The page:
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Re: "A Look at the Ugly Side of Getting Rich"
« Reply #30 on: May 15, 2017, 03:15:06 PM »
It'd actually be really interesting to see a study comparing the number of douchebags vs. philanthropist mega-wealthy people. I think there would close to an equal number...
I highly doubt it.

Why should the mega-wealthy be any better than the rest of us?

;-)

Loren Ver

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Re: "A Look at the Ugly Side of Getting Rich"
« Reply #31 on: July 25, 2017, 08:16:31 AM »
For comparing the good and bad mega-wealthy, are you just looking at the loud ones?  I bet there are some Mustacians on here that may be in to the mega category (or will before they die), but drive an old beater car and have a small house.  They may be neutral or good, but you wouldn't know the bank account.  Some good mega-wealthy gave much of it away and are now only normal wealthy - would they count?  JK Rowling fell off the billionaires club list due to charitable giving (if the news it to be believed).  So she would be philanthropic but no long considered mega wealthy?

Many mega-wealthy looking people have tons to debt, so net worth-wise maybe they aren't mega-wealthy after all. 

Generally speaking, I think if you ask the question - are the people that appear mega-wealthy and are loud about it (show it off) more likely to be less generous? - then you are already selecting for a subset of people that have brought in large amounts of wealth at one point. 


Chesleygirl

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Re: "A Look at the Ugly Side of Getting Rich"
« Reply #32 on: July 25, 2017, 07:55:36 PM »
Extreme wealth removes the natural consequences of treating people badly.


I knew a guy in school who was from a very well-off family, and he was a bully and I believe his family's social standing helped him get away with it. None of the teachers would do anything, they knew who his Dad was.

I also have known some very dysfunctional people coming from both wealthy and impoverished backgrounds. I don't think wealthy people are more likely to have dysfunction, but I do think they are somewhat more likely to dominate others and go on power trips.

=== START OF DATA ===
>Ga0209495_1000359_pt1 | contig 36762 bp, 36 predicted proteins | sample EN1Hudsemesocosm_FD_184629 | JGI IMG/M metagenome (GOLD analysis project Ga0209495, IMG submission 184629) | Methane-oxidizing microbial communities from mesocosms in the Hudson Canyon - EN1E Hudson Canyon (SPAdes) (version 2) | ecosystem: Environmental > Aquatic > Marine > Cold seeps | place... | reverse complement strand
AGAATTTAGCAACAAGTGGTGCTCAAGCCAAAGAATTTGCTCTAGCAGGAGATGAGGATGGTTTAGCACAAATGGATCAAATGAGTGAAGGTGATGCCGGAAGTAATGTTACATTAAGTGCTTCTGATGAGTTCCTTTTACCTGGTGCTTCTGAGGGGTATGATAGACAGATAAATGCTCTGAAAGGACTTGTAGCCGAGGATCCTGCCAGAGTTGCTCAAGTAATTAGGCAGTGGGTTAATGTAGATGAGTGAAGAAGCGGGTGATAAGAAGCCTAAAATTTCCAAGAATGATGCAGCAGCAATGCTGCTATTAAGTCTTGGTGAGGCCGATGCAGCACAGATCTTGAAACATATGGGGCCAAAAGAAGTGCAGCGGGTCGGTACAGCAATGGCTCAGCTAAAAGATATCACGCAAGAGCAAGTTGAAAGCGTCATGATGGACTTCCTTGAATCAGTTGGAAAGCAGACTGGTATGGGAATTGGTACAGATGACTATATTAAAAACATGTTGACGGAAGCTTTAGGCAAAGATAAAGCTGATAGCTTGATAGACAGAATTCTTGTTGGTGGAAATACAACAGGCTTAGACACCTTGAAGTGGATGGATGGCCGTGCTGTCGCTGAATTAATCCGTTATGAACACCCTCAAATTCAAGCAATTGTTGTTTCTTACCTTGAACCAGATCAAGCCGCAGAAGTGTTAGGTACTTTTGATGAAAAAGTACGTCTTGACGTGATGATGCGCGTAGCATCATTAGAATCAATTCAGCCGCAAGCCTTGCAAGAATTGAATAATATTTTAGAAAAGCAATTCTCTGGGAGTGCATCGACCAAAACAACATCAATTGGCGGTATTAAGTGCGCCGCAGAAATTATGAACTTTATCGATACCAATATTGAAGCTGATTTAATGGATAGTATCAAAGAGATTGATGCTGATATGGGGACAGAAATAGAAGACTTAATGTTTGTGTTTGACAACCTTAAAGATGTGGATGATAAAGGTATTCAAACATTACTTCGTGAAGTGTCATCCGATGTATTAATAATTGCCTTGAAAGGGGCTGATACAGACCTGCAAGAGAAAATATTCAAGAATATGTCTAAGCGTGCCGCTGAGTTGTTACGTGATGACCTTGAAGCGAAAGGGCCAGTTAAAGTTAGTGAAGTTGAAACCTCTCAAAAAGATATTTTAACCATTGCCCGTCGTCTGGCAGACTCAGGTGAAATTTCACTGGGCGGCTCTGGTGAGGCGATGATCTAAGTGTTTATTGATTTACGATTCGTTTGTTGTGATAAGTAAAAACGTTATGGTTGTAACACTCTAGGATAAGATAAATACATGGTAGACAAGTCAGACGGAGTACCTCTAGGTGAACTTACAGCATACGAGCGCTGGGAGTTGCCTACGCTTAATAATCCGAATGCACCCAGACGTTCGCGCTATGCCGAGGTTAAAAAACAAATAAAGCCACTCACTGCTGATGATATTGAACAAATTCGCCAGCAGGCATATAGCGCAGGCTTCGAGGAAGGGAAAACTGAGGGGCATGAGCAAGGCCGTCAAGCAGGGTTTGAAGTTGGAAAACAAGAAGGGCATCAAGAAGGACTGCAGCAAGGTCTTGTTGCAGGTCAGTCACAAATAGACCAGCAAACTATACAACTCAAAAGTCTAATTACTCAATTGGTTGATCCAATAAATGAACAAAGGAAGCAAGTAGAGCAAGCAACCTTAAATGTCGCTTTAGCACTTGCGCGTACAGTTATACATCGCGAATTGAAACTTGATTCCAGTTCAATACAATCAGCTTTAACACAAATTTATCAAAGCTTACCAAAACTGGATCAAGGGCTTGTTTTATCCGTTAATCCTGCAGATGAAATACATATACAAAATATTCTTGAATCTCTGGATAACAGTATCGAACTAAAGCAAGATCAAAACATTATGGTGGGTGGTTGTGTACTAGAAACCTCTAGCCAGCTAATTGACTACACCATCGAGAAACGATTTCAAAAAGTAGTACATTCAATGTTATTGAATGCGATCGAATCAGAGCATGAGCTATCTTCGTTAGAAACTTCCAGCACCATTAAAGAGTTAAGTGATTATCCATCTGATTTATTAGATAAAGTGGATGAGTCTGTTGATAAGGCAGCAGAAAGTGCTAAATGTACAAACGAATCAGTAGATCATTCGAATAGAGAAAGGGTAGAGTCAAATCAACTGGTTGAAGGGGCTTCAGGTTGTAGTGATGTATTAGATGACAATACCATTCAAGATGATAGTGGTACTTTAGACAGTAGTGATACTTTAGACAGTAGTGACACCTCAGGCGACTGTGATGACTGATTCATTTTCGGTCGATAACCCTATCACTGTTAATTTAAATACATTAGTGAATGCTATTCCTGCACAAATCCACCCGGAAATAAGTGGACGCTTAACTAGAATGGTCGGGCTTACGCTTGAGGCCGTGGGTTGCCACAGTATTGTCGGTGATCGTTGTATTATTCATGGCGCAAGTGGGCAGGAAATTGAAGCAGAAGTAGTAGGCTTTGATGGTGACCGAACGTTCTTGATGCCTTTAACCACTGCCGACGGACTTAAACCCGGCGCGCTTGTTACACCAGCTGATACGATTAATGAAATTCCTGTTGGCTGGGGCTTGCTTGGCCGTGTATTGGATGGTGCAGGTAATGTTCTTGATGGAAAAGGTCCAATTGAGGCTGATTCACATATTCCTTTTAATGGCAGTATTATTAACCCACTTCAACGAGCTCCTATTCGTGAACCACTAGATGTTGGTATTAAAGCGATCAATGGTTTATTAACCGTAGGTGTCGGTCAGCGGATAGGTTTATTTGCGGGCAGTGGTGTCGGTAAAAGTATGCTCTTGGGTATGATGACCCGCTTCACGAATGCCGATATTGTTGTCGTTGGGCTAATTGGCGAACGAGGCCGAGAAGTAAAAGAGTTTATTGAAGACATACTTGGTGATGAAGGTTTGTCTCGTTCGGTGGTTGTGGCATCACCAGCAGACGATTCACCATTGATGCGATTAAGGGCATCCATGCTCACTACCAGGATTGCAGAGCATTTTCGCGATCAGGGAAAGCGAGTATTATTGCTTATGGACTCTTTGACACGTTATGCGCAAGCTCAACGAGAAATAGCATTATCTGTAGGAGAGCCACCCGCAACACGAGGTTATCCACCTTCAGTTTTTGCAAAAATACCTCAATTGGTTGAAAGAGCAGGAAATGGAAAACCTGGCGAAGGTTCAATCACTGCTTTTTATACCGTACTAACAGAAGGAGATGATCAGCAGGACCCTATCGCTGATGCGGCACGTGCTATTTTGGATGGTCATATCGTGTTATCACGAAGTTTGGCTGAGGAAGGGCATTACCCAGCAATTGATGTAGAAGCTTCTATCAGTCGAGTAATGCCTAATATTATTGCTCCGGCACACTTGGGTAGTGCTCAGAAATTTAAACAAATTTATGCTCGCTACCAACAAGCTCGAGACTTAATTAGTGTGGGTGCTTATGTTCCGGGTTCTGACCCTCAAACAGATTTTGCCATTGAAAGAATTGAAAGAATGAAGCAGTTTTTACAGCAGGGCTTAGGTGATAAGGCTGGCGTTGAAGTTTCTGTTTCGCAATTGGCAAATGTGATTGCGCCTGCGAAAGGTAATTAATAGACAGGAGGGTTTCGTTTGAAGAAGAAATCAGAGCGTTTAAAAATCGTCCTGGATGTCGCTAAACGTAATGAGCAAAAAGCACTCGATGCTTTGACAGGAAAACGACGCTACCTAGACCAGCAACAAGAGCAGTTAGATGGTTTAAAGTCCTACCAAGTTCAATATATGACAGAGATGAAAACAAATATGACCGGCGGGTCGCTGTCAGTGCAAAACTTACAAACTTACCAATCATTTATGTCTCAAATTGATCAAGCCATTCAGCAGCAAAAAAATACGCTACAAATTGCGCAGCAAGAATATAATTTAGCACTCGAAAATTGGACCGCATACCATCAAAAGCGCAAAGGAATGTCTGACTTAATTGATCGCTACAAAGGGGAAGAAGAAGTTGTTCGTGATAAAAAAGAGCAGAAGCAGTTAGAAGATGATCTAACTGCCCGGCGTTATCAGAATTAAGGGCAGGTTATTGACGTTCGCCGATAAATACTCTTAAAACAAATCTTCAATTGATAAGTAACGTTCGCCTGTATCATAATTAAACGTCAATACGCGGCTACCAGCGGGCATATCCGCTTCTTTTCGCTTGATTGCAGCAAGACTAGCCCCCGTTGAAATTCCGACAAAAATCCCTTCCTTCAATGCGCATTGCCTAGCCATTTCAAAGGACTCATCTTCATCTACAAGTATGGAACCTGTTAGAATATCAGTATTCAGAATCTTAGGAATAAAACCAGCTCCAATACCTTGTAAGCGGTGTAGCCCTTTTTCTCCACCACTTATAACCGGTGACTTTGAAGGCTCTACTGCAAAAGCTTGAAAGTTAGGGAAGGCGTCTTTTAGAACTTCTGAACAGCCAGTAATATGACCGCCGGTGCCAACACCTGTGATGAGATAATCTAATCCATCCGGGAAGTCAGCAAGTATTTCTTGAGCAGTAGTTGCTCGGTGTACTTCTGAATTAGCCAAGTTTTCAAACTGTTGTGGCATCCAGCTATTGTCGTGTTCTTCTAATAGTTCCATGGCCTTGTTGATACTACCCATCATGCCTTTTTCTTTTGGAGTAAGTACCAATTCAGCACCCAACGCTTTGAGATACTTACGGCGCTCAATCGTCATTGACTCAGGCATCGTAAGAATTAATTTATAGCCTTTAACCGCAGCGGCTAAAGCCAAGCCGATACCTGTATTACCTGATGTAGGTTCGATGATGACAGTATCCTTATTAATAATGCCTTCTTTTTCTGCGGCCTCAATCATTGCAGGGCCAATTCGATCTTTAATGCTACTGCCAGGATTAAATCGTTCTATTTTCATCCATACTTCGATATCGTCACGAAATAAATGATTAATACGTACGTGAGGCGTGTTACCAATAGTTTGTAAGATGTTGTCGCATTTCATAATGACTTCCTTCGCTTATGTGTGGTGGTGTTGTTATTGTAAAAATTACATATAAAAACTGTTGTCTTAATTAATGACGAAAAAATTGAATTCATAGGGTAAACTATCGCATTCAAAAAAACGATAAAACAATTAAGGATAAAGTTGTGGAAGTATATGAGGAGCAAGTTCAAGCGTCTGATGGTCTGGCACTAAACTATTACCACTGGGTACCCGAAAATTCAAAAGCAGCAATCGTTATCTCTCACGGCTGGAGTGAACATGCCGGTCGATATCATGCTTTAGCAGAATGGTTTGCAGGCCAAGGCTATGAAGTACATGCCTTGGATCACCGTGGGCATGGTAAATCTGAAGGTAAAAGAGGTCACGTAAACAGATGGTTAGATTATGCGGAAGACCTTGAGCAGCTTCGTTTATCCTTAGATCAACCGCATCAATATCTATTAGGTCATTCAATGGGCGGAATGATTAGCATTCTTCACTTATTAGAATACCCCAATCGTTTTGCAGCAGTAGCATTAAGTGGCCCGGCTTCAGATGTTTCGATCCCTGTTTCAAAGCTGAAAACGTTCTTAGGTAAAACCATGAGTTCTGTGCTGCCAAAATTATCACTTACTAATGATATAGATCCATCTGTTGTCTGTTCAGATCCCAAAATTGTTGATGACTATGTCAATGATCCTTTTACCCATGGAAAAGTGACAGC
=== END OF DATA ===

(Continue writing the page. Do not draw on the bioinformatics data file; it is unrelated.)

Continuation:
LalsConstant

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Re: "A Look at the Ugly Side of Getting Rich"
« Reply #33 on: July 25, 2017, 09:14:34 PM »
Many mega-wealthy looking people have tons to debt, so net worth-wise maybe they aren't mega-wealthy after all.

When I was still a tax preparer, I did returns for plenty of clients whose income was top 10%, 5% and even 1% (of course these are the kind of people most likely to need professional tax services as that much income typically comes from something far more complicated than a simple W-2).

When I got that job, I had just come out of paying off a lot of personal debt and I was saving up what little money I could to be able to afford to quit that job and move somewhere I could get a better job after graduation.   Grad school was a huge cash suck.   So understand, with everything I had in the whole world, I was worth $10,000 or so in terms of net worth.

The thing I realized though, after doing enough of these (because you have to review their statements to figure things out), is that I was actually wealthier than at least some of the people who earned salaries in excess of $100,000 a year  Granted, this circa 2010.

The thing is, when your income is sufficiently high, people will throw loans and credit at you, and if you have a lot of debt to begin with they just increase the interest rate.

Numbers can lie to you, but in this case they didn't.  I saw people with $160,000 in annual income with $30,000 in credit card debt, $60,000 in car loans, $450,000 in mortgage, around $100,000 in a potpourri of all kinds of other loans like HELOCs, with around $15,000 worth of taxable investments in very expensive mutual funds from Edward Jones type places and maybe $5,000 in cash.

Absolute madness.  The thing is, if they kept the payments up, their debts never got any smaller because as soon as something was paid off partially they just borrowed more to spend again.

I will grant you, these people had amazing lifestyles.  Custom clothes, constant trips and vacations, expensive and fancy cars, dined in restaurants almost daily, well stocked liquor cabinets, etc.  Like people on TV, larger than life.  But I couldn't do it, the debt burden would drive me insane.